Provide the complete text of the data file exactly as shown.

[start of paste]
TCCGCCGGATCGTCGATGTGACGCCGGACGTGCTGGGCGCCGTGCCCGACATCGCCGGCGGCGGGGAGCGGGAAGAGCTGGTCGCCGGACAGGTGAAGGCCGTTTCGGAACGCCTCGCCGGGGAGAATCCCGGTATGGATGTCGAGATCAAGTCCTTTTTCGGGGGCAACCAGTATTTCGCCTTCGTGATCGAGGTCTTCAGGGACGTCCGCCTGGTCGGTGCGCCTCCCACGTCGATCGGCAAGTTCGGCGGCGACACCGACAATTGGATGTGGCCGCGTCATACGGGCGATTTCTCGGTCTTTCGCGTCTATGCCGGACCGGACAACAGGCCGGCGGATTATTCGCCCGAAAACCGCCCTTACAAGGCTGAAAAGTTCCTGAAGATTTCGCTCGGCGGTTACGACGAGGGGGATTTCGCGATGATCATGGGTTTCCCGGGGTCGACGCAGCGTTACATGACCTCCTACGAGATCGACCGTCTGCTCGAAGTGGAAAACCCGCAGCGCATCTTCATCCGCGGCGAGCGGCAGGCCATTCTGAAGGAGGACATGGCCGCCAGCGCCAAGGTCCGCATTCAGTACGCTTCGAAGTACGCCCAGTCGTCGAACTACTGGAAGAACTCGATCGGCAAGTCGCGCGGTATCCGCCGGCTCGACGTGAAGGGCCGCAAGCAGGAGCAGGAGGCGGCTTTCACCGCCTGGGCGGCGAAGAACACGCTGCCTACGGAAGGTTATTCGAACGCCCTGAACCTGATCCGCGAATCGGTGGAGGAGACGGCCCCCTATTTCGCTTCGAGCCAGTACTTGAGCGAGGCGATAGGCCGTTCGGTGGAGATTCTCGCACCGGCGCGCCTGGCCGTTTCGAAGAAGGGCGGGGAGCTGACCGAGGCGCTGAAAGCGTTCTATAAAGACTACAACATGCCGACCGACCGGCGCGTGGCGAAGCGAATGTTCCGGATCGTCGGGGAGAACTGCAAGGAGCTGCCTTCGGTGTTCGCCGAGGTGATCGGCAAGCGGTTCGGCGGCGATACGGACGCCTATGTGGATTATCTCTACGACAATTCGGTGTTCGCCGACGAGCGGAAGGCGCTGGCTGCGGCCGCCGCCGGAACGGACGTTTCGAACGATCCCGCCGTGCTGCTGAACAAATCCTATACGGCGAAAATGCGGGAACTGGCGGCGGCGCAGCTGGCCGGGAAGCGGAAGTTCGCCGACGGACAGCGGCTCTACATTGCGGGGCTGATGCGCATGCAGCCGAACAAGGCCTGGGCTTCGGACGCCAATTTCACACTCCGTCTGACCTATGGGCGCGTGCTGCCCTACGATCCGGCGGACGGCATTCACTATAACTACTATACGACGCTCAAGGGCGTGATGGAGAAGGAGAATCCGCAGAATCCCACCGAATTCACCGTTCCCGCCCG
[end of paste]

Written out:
TCCGCCGGATCGTCGATGTGACGCCGGACGTGCTGGGCGCCGTGCCCGACATCGCCGGCGGCGGGGAGCGGGAAGAGCTGGTCGCCGGACAGGTGAAGGCCGTTTCGGAACGCCTCGCCGGGGAGAATCCCGGTATGGATGTCGAGATCAAGTCCTTTTTCGGGGGCAACCAGTATTTCGCCTTCGTGATCGAGGTCTTCAGGGACGTCCGCCTGGTCGGTGCGCCTCCCACGTCGATCGGCAAGTTCGGCGGCGACACCGACAATTGGATGTGGCCGCGTCATACGGGCGATTTCTCGGTCTTTCGCGTCTATGCCGGACCGGACAACAGGCCGGCGGATTATTCGCCCGAAAACCGCCCTTACAAGGCTGAAAAGTTCCTGAAGATTTCGCTCGGCGGTTACGACGAGGGGGATTTCGCGATGATCATGGGTTTCCCGGGGTCGACGCAGCGTTACATGACCTCCTACGAGATCGACCGTCTGCTCGAAGTGGAAAACCCGCAGCGCATCTTCATCCGCGGCGAGCGGCAGGCCATTCTGAAGGAGGACATGGCCGCCAGCGCCAAGGTCCGCATTCAGTACGCTTCGAAGTACGCCCAGTCGTCGAACTACTGGAAGAACTCGATCGGCAAGTCGCGCGGTATCCGCCGGCTCGACGTGAAGGGCCGCAAGCAGGAGCAGGAGGCGGCTTTCACCGCCTGGGCGGCGAAGAACACGCTGCCTACGGAAGGTTATTCGAACGCCCTGAACCTGATCCGCGAATCGGTGGAGGAGACGGCCCCCTATTTCGCTTCGAGCCAGTACTTGAGCGAGGCGATAGGCCGTTCGGTGGAGATTCTCGCACCGGCGCGCCTGGCCGTTTCGAAGAAGGGCGGGGAGCTGACCGAGGCGCTGAAAGCGTTCTATAAAGACTACAACATGCCGACCGACCGGCGCGTGGCGAAGCGAATGTTCCGGATCGTCGGGGAGAACTGCAAGGAGCTGCCTTCGGTGTTCGCCGAGGTGATCGGCAAGCGGTTCGGCGGCGATACGGACGCCTATGTGGATTATCTCTACGACAATTCGGTGTTCGCCGACGAGCGGAAGGCGCTGGCTGCGGCCGCCGCCGGAACGGACGTTTCGAACGATCCCGCCGTGCTGCTGAACAAATCCTATACGGCGAAAATGCGGGAACTGGCGGCGGCGCAGCTGGCCGGGAAGCGGAAGTTCGCCGACGGACAGCGGCTCTACATTGCGGGGCTGATGCGCATGCAGCCGAACAAGGCCTGGGCTTCGGACGCCAATTTCACACTCCGTCTGACCTATGGGCGCGTGCTGCCCTACGATCCGGCGGACGGCATTCACTATAACTACTATACGACGCTCAAGGGCGTGATGGAGAAGGAGAATCCGCAGAATCCCACCGAATTCACCGTTCCCGCCCG